div.append('<td>' + v.LastName + '</td>');  
    var html = '<table>';
    $.each(employees, function(k,v){  
    html += '<tr>';
    html += '<td>' + v.Id + '</td>';
    html += '<td>' + v.FirstName + '</td>';
    html += '<td>' + v.LastName + '</td>';
    html += '</tr>';
    html += '</table>';
  2. Detach Elements to Work with Them

    You should avoid manipulating DOM as much as possible because DOM manipulation is slow. jQuery introduced detach() in version 1.4 to help address this issue, allowing you to remove an element from the DOM while you work with it.

    Always detach any existing element before manipulation and attach it back after manipulating it.

    var table = $( "#myTable" );
    var parent = table.parent();
    // ... add lots and lots of rows to table
    parent.append( table );
  3. Try to avoid use of append() function.

    Use string concatenation or array.join() in place of .append()

  4. Don’t Act on Absent Elements

    If you're trying to run a lot of code on an empty selection then there is not any notification for telling you that you are working on empty selection. It will proceed as though nothing's wrong. It's up to you to verify that your selection contains some elements.

    // Bad: This runs three functions before it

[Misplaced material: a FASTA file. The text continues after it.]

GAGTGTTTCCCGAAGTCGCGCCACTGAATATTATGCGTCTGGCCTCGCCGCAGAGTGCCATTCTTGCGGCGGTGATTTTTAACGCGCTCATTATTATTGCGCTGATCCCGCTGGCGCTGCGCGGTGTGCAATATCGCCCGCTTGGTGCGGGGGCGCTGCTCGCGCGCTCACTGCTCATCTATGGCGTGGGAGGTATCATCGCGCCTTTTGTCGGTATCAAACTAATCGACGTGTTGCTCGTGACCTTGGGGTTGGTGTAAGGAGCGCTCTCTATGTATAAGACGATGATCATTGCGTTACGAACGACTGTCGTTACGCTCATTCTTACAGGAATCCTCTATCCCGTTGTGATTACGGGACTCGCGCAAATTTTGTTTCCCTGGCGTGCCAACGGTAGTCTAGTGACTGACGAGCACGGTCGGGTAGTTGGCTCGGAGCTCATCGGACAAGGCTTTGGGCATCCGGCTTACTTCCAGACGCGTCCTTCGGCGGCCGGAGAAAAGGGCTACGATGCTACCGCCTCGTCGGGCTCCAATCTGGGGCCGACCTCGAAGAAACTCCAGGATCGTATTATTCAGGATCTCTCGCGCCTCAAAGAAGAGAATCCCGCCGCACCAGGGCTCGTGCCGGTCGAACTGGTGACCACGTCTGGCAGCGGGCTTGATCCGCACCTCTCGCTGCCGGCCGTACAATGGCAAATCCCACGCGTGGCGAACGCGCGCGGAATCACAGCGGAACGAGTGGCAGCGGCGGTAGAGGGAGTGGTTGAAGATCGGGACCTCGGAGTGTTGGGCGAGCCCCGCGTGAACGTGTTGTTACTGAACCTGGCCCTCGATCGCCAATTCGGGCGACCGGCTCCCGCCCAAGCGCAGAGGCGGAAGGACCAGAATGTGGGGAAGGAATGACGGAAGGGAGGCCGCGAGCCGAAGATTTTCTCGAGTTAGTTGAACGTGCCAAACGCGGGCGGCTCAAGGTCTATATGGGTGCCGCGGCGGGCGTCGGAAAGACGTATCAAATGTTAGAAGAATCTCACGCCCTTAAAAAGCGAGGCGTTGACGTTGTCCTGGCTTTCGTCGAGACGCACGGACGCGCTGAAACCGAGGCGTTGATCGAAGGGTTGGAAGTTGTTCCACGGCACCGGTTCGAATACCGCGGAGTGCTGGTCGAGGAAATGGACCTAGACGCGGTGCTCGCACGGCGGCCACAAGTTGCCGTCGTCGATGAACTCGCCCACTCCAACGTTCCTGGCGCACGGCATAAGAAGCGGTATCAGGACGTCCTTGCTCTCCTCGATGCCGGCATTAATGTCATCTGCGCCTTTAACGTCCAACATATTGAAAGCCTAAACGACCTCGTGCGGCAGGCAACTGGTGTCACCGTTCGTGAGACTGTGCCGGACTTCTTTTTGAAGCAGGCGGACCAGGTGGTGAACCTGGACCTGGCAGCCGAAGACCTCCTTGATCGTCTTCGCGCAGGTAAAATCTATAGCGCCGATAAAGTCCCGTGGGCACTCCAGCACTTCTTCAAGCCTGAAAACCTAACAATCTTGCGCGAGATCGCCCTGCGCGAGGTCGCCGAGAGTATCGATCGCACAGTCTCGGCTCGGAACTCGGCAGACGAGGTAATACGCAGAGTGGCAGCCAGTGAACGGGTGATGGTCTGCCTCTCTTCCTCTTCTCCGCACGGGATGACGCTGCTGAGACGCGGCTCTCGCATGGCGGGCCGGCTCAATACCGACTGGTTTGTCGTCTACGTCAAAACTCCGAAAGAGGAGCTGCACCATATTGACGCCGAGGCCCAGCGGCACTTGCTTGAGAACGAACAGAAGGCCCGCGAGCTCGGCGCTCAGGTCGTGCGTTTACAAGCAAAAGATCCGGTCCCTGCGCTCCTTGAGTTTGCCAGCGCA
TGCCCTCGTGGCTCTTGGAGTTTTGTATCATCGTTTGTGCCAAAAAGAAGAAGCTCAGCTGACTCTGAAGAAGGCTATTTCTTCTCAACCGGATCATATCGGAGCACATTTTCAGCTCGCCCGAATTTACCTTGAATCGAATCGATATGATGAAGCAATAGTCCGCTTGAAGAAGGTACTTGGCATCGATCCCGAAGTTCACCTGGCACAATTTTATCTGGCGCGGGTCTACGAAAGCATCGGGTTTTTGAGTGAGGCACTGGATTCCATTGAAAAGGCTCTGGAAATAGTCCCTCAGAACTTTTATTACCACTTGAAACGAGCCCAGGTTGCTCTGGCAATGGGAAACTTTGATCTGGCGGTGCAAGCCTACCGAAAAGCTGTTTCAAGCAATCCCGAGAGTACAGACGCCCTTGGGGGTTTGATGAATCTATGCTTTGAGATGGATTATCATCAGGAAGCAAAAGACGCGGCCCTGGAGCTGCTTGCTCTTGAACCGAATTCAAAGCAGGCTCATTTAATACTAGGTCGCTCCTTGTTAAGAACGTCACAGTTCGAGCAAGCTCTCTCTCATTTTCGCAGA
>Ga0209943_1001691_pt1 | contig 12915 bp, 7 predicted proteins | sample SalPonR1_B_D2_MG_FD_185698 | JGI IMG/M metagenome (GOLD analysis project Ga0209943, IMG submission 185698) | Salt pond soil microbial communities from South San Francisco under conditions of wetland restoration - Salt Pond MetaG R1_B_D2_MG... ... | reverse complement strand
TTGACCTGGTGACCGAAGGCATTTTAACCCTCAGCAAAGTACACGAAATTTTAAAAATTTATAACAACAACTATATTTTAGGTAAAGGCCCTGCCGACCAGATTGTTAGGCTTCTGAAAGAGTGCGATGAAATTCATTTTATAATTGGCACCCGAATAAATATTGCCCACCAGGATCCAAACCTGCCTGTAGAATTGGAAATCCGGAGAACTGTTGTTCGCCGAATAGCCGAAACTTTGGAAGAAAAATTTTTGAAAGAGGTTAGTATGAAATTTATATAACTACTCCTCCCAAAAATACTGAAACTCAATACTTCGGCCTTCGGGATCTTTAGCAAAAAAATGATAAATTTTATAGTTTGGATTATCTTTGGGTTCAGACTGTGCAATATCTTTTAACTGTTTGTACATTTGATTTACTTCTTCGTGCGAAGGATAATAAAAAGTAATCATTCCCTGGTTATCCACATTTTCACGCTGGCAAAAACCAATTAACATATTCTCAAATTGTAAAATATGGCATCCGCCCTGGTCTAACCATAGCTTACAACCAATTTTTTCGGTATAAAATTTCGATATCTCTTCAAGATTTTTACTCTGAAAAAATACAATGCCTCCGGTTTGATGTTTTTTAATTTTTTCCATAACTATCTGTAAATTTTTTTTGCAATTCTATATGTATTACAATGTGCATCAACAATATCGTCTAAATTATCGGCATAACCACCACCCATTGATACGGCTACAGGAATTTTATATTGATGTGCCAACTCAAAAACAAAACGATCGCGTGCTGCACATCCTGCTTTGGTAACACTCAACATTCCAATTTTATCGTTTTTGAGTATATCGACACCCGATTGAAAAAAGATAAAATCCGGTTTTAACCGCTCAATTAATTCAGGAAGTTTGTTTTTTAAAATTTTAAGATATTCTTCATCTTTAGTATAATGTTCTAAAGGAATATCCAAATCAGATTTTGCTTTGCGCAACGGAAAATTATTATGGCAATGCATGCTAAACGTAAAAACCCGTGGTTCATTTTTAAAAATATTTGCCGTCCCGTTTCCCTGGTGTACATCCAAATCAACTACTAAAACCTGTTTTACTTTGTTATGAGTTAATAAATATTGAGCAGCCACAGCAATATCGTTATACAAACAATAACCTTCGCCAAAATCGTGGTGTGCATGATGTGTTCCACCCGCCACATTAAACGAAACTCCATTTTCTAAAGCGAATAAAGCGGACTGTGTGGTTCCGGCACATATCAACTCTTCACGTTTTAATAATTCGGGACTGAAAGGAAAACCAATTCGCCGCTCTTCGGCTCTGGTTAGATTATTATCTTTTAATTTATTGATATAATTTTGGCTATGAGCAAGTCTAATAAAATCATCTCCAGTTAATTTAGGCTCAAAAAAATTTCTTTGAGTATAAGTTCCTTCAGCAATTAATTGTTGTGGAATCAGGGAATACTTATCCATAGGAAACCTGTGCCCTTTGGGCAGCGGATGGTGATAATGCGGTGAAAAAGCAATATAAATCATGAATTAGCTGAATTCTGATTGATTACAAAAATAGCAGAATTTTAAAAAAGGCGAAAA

// realizes there's nothing in the selection
    $( "#nosuchthing" ).slideUp();
    // Better:
    var elem = $( "#nosuchthing" );
    if ( elem.length ) {

Use Style for Changing CSS on Many Elements

For changing the style of elements we use css() and it works fine if we are changing the CSS of fewer elements. But we need to change style of more than 20 elements using .css() then it will slow down page performance. A style in the head tag will provide better performance in this case.

Don't Use
$( "div" ).css( "color", "#0769ad" );
$("<style type=\"text/css\"> div{color: #0769ad;}</style>")
    .appendTo( "head" );

Group your CSS

If you need to apply set of styles on same style then it is recommended that group all css styles and apply on element once.

Don't Use
var div = $('#divTest');  
div.css('border', '1px solid black');   
div.css('color', 'red');   
div.css('backgroun-color', 'pink');   
div.css('display', 'block');
var div = $('#divTest');
div.css({'border': '1px solid black', 'color': 'red', 'backgroun-color': 'pink', 'display': 'block'});